What is Sick Building Syndrome?

Sick Building Syndrome (SBS) is estimated to cost the British economy 24.6 million lost working days every year. A report by the World Health Organisation determined that as much as 30 per cent of new and remodelled buildings around the world could cause sick building syndrome symptoms, with women apparently more susceptible to the affects.

According to the NHS, Sick building syndrome is a a phenomenon where people in particular work environments have a range of non-specific, building-related symptoms. So…

What are the symptoms of Sick Building Syndrome?

Building occupants complain of symptoms such as:

Nausea (feeling sick)
Aches and pains
Fatigue (extreme tiredness)
Loss of concentration
Shortness of breath
Sensitivity to odours
Eye, nose and throat irritation
Skin irritation (skin rashes, dry itchy skin)

The symptoms of Sick Building Syndrome can appear on their own or in combination with each other. Several sick occupants may report individual symptoms which do not appear to be connected, but they usually improve or disappear altogether after leaving the building.

In some cases, particularly in sensitive individuals, there can be long-term health effects. Women appear to be more likely to develop the symptoms than men. However, this may be due to more women being employed in offices rather than a higher susceptibility.

What types of buildings get Sick Building Syndrome?

[image position=”right” alt=”Sick building syndrone air conditioning” left_padding=”0″ right_padding=”0″ url=”http://test.airintelligence.co.uk/wp-content/uploads/2012/05/sick-building-syndrome-2.png” width=”200″ height=”150″/]Sick Building Syndrome seems to be associated with certain types of buildings. Most cases occur in open-plan offices, although people sometimes develop the symptoms while in other buildings that are occupied by lots of people, such as schools, libraries and museums.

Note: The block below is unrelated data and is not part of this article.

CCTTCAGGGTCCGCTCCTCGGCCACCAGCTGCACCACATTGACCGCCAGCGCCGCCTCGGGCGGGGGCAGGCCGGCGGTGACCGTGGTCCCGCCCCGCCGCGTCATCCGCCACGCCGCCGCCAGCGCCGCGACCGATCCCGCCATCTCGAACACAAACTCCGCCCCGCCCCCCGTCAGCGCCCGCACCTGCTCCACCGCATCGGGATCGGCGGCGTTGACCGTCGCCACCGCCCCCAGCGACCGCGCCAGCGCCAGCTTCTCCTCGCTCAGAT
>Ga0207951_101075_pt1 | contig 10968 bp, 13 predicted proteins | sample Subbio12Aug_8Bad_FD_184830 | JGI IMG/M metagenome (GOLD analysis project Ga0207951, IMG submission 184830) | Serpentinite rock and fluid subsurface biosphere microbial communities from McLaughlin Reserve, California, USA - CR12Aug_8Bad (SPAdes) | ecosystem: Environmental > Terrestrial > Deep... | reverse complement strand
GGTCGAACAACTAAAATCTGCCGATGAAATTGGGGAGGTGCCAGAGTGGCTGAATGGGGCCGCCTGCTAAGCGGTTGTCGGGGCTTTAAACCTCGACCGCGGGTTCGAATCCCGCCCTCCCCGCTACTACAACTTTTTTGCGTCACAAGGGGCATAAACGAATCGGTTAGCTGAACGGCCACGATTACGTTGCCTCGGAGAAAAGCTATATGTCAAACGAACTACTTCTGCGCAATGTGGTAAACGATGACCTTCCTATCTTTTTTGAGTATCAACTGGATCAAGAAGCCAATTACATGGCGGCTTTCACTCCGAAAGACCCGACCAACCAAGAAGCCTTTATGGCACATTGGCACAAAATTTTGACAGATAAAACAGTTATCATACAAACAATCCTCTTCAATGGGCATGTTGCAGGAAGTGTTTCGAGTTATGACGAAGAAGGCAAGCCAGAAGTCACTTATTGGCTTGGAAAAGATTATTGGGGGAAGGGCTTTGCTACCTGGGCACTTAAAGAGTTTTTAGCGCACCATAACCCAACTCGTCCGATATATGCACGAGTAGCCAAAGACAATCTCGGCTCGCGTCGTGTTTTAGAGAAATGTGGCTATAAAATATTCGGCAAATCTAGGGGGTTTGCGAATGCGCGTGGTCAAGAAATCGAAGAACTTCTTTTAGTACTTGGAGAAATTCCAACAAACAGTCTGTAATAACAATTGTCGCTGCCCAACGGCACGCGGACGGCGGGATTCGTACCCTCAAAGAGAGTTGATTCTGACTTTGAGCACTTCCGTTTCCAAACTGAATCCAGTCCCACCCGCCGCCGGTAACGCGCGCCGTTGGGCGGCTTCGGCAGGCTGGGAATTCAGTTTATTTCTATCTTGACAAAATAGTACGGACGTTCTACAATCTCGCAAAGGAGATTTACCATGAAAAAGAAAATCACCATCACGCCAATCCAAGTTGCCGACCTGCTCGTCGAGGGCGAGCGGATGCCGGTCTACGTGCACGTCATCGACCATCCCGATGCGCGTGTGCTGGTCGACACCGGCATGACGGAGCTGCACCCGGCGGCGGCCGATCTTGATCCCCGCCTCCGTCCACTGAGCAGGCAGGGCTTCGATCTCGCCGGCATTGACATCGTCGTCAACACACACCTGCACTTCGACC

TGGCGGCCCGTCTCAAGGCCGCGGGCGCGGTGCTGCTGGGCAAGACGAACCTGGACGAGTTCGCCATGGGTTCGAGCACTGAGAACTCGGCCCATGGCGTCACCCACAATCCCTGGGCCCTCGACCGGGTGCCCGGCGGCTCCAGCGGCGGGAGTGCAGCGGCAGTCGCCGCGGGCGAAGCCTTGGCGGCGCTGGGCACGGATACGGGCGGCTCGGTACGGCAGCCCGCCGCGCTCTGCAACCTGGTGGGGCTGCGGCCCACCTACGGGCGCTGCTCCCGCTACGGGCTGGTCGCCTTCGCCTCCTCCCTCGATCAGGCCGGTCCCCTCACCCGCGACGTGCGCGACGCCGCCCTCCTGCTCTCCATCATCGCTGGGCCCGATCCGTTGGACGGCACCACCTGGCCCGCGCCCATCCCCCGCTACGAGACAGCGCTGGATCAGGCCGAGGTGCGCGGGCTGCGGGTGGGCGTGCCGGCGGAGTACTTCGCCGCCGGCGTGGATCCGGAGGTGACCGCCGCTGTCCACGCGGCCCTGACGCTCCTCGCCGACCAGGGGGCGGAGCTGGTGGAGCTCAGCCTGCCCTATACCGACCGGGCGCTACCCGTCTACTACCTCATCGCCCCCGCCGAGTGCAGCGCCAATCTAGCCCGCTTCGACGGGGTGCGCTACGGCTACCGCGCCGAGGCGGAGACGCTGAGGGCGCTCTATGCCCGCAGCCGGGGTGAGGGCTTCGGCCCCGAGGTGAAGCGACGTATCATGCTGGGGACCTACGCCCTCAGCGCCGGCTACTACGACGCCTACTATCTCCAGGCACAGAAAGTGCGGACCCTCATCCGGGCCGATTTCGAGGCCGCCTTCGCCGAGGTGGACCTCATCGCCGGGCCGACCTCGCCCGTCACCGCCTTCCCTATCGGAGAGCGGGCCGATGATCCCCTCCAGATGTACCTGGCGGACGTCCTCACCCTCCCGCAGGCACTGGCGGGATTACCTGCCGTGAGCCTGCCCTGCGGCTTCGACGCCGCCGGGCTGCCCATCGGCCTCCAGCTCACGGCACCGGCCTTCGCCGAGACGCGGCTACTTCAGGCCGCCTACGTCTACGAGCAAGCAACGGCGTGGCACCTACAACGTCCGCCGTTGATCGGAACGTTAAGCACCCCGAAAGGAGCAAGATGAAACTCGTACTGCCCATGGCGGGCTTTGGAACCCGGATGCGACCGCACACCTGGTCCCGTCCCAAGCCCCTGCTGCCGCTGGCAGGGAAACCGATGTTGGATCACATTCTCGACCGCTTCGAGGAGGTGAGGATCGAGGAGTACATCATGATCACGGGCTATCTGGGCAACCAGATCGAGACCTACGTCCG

What causes Sick Building Syndrome?

Sick Building Syndrome appears more likely to occur in buildings with old or poorly installed air-conditioning and ventilation systems that circulate air around the building. However, even modern buildings that are remodelled are also prone to this condition. Particularly where original air flows have be disturbed by erection of partitions and offices.

Since the 1970s, researchers have tried to identify what causes Sick Building Syndrome. As yet, no single cause has been identified. However, most experts believe that Sick Building Syndromemay be the result of a combination of different factors. Possible risk factors for Sick Building Syndrome may include:

[ul style=”7″] [li]poor ventilation with an insufficient volume of air change[/li] [li]low humidity [/li] [li]high temperatures or constant changes in temperature throughout the day [/li] [li]airborne pollutants, such as dust, carpet fibres or fungal spores. Bacteria, molds, pollen, and viruses are other types of biological contaminants[/li] [li]poor standards of cleanliness in the working environment [/li] [li]poor lighting that causes glare or flicker on visual display units (VDUs)[/li] [li]working with display screen equipment for prolonged periods of time[/li] [li]psychological factors, such as stress or poor staff morale
[/li]   [/ul]

Advice for building managers

NHS Direct and other health sources make the following recommendations to mitigate against Sick Building Syndrome:
[ul style=”3″] [li]Carry out an employee survey to find out whether symptoms are occurring more often than expected. It may also help to identify any obvious causes that can easily be fixed, such as adjusting the office temperature.[/li] [li]Check the general cleanliness of the building, including checking that the vacuum cleaners are working properly, that they are regularly emptied and their filters are clean. Use HEPA filter vacuum cleaners that provide greater filtration of smaller particals.[/li] [li]Check the operation of the heating, ventilation and air-conditioning system. In particular, the system that supplies fresh air should be checked. Increase the number of air exchanges per hour. Office building should have 6-10 air changes per hour, but this increases for buildings or rooms that prepare or serve food or where larger numbers of people congregate. [/li] [li]Check the condition and cleanliness of air filters, humidifiers, de-humidifiers and cooling towers.[/li] [li]Check heating, ventilation and air-conditioning system maintenance schedules. Ensure that they are being followed properly and recorded in you air conditioning asset log.[/li] [li]Roof shingle cleaning to remove algae and mold. Replacement of water-stained ceiling tiles and carpeting. [/li] [li]Use paints, adhesives, solvents, and pesticides in well-ventilated areas, and use of these pollutant sources during periods of non-occupancy.[/li]  [/ul]